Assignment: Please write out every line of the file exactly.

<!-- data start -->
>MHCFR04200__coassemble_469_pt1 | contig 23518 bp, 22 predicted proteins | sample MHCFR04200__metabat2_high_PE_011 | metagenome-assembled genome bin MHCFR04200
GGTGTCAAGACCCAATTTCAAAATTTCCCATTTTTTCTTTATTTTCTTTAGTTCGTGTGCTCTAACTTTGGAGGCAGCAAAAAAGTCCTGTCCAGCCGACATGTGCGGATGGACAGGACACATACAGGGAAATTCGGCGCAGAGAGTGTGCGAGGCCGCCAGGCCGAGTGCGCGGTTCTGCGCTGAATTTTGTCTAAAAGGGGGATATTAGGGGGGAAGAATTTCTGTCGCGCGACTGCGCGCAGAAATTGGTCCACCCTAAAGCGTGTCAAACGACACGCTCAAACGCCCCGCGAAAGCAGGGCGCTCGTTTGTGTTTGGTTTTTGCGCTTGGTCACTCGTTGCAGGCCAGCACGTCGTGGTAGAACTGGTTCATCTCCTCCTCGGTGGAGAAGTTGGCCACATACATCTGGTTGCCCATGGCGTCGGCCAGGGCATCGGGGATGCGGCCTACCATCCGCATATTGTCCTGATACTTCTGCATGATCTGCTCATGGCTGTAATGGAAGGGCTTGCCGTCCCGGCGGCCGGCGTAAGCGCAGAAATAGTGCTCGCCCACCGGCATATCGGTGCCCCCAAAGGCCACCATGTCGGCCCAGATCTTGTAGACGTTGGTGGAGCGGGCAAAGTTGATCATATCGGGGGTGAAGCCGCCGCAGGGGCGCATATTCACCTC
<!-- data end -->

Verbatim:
>MHCFR04200__coassemble_469_pt1 | contig 23518 bp, 22 predicted proteins | sample MHCFR04200__metabat2_high_PE_011 | metagenome-assembled genome bin MHCFR04200
GGTGTCAAGACCCAATTTCAAAATTTCCCATTTTTTCTTTATTTTCTTTAGTTCGTGTGCTCTAACTTTGGAGGCAGCAAAAAAGTCCTGTCCAGCCGACATGTGCGGATGGACAGGACACATACAGGGAAATTCGGCGCAGAGAGTGTGCGAGGCCGCCAGGCCGAGTGCGCGGTTCTGCGCTGAATTTTGTCTAAAAGGGGGATATTAGGGGGGAAGAATTTCTGTCGCGCGACTGCGCGCAGAAATTGGTCCACCCTAAAGCGTGTCAAACGACACGCTCAAACGCCCCGCGAAAGCAGGGCGCTCGTTTGTGTTTGGTTTTTGCGCTTGGTCACTCGTTGCAGGCCAGCACGTCGTGGTAGAACTGGTTCATCTCCTCCTCGGTGGAGAAGTTGGCCACATACATCTGGTTGCCCATGGCGTCGGCCAGGGCATCGGGGATGCGGCCTACCATCCGCATATTGTCCTGATACTTCTGCATGATCTGCTCATGGCTGTAATGGAAGGGCTTGCCGTCCCGGCGGCCGGCGTAAGCGCAGAAATAGTGCTCGCCCACCGGCATATCGGTGCCCCCAAAGGCCACCATGTCGGCCCAGATCTTGTAGACGTTGGTGGAGCGGGCAAAGTTGATCATATCGGGGGTGAAGCCGCCGCAGGGGCGCATATTCACCTC